Nor are we persuaded by Flores's claim that Barreto's estimate was unreliable because he had an incentive to exaggerate the loss or because he included non-fraudulent claims by Flores. Barreto testified, under oath, that the loss specifically attributable to Flores's participation in the insurance fraud scheme was over $600,000. When given the opportunity to question Barreto regarding his estimate, Flores declined. He made no effort to impeach Barreto's testimony, either by raising the possibility of bias or by questioning him about the inclusion of non-fraudulent claims, nor did he offer an alternative estimate. “A defendant dissatisfied with the sentencing court's quantification of the amount of loss in a particular case must go a long way to demonstrate that the finding is clearly erroneous.” United States v. Ranney, 298 F.3d 74, 80 (1st Cir.2002) (internal quotation marks omitted). In light of Barreto's testimony regarding the estimated loss to the insurance companies and the absence of any evidence from Flores to refute Barreto's calculations, we reject Flores's claim of clear error.
B. Booker claim
In a supplemental brief filed after oral argument in this case, Flores also claims that he is entitled to resentencing in light of United States v. Booker, 543 U.S. 220, 125 S.Ct. 738, 756-57, 160 L.Ed.2d 621 (2005), which held that the Guidelines must be treated as advisory, rather than mandatory. Because Flores failed to preserve his Booker claim in the district court, we review it only for plain error. Antonakopoulos, 399 F.3d at 76. The first two prongs of plain error review are satisfied by the fact that Flores was sentenced under the mandatory Guidelines. See id. at 77.4 To be entitled to resentencing, however, Flores must also “point to circumstances creating a reasonable probability that the district court would impose a different sentence more favorable to the defendant under the new ‘advisory Guidelines' Booker regime.” Id. at 75.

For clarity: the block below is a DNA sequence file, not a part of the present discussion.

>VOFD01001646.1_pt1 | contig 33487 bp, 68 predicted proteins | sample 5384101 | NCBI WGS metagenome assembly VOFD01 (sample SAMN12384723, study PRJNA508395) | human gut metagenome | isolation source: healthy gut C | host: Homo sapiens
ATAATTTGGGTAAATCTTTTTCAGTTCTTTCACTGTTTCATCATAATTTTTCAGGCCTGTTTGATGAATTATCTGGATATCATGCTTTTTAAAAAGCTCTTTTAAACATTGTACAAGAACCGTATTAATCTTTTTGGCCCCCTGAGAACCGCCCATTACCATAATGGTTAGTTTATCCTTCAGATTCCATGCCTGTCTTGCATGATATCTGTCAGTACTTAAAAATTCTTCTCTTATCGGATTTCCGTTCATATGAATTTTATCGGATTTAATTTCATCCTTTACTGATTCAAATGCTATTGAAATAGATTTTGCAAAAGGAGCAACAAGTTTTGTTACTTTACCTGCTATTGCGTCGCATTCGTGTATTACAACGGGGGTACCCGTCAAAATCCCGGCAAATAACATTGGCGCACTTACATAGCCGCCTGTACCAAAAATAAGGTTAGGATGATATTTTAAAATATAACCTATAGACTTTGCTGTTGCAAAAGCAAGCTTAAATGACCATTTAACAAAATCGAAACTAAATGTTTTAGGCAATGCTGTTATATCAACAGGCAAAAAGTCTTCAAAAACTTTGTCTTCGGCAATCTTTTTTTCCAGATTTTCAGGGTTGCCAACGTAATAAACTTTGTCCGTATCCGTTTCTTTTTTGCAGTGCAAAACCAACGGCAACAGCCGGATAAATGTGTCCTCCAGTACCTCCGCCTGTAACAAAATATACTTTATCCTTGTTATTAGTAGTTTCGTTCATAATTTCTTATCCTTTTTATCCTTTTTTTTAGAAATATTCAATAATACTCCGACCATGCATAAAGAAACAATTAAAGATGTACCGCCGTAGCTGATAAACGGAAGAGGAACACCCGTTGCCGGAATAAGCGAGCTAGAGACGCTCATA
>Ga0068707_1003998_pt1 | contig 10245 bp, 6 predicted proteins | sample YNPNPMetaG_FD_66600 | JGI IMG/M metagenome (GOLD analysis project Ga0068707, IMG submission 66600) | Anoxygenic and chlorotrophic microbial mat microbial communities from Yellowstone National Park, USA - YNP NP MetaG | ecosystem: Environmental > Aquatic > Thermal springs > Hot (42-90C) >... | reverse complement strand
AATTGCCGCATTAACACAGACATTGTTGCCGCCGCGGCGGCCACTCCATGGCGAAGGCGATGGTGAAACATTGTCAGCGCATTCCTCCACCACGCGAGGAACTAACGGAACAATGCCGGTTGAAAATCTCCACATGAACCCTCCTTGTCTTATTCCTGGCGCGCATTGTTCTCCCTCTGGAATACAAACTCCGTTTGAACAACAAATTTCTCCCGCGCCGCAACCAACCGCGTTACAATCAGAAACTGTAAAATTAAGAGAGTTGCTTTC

Flores argues first that the district court's comments indicate that it “felt the Guidelines required the adjustments that were imposed.” The specific comments to which he points are the court's description of various increases to the base offense level as “warranted” or “authorized” by the Guidelines. This argument is easily dismissed. Although the court's comments do reflect the reality that Flores's sentence was shaped by the Guidelines, they in no way indicate that the court would impose a more favorable sentence under the advisory Guidelines.